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Point/Counter Point: Swearing

Written by: Stephen Lightfoot

Point: No Son of Mine Will Swear in This Household

By Damon McMann
Disappointed Father

Son, come here. Get your old man a beer from the fridge. Thanks. While you’re here, I wanted to have a talk with you. I know you’re getting older and becoming your own person — which is important — but your mother and I had a talk. We both agree that while you’re under our roof there are some ground rules that you’re going to need to abide by. I know what you’re thinking: “Fine Dad, I won’t vape in the house.” And yeah, I think the vaping should ABSOLUTELY stay outside the house, but that’s not my main concern. My main concern is with your language. I know that you’re young, and maybe you think it’s cool to swear, but it’s not. It’s unnecessary, and furthermore, it’s uncouth. Just yesterday, your mother heard you swearing in your room with the door locked. Maybe you didn’t hear her, or maybe you didn’t care, but she came bawling to me. I don’t know what you and your friends do, but that kind of stuff needs to stay out of the house. And while you’re at it, you need to watch your tone. The “how” and “what” of your words have a big impact on the people around you. Think of how much your little sister looks up to you. What do you think she’s going to do if she hears you swearing around the house? It’s bad enough we have to tell her not to vape as much as you do, but swearing? That’s where we draw the line. Look, I don’t want to be the bad guy or anything, but I want to make sure that you’re best prepared for the future — I’m only looking out for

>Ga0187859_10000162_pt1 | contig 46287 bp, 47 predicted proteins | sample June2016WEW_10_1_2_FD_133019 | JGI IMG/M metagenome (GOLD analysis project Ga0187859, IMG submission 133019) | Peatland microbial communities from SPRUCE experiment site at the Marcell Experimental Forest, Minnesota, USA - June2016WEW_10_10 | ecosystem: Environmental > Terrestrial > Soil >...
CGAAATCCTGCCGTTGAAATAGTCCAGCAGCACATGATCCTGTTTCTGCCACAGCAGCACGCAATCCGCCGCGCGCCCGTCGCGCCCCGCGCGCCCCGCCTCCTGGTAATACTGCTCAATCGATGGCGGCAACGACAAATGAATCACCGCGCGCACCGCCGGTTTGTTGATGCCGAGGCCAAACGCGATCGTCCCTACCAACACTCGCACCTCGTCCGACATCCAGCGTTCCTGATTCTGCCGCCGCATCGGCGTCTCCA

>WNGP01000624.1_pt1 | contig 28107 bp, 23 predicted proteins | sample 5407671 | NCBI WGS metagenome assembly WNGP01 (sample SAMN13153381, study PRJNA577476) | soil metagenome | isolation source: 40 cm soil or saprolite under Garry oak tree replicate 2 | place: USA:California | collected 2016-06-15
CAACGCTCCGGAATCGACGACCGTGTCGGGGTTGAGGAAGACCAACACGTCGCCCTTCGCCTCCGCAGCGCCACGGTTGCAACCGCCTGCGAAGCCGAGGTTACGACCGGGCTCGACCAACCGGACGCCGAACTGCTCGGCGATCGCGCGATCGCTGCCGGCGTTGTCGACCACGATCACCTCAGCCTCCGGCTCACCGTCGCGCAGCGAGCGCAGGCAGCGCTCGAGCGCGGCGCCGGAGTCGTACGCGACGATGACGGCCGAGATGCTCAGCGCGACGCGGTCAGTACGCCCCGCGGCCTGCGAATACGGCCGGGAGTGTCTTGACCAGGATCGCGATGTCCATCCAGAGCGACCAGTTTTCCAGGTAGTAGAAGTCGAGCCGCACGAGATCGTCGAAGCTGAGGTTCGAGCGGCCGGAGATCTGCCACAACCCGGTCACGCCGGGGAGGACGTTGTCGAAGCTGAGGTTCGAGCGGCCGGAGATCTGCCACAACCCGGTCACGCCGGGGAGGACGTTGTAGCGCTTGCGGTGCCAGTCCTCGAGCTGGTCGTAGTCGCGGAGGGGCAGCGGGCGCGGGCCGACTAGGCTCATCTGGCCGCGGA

you, godammit!

Counter Point: I’ve Already Taken the Oath of Office, and There’s Nothing You Can Do About It

By Hank McMann
Youngest US Senator

Dad, I appreciate your concern, and I understand why you’re laying down the law, so to speak. But I have something to tell you. I tried to keep it a secret because I knew you wouldn’t like it, but I was just sworn into office earlier this month. And before you get angry at me, you need to know that public service is something I’ve wanted to do ever since I was a kid. I’ve pretended to swear on books, religious texts, random social artifacts, anything to make me feel like I was making a difference in my community. But now that I’m an elected official, I’ll be able to make a change for real, and start to enact meaningful policies that benefit the masses. I’m kind of amazed that nobody else has tried that yet, honestly. As for my tone, I would hope that the “how” and “what” of my words have an impact — we’re trying to get single-payer healthcare passed, for Christ’s sake. I need all the impactful words I can get! Likewise, I’m glad that my sister looks up to me. I think it’s fantastic that she’s swearing so early, as I think you’ll agree that we need more women in politics. I guess what I’m trying to say here is that from now on, I’m not going to swear in the house anymore. I’m in the senate now. Going forward, the only swearing I’ll be doing is on a book — once approximately every six years as determined by the electorate.

Editor in Chief Emeritus at The MQ

Stephen Lightfoot is Editor in Chief of The MQ.

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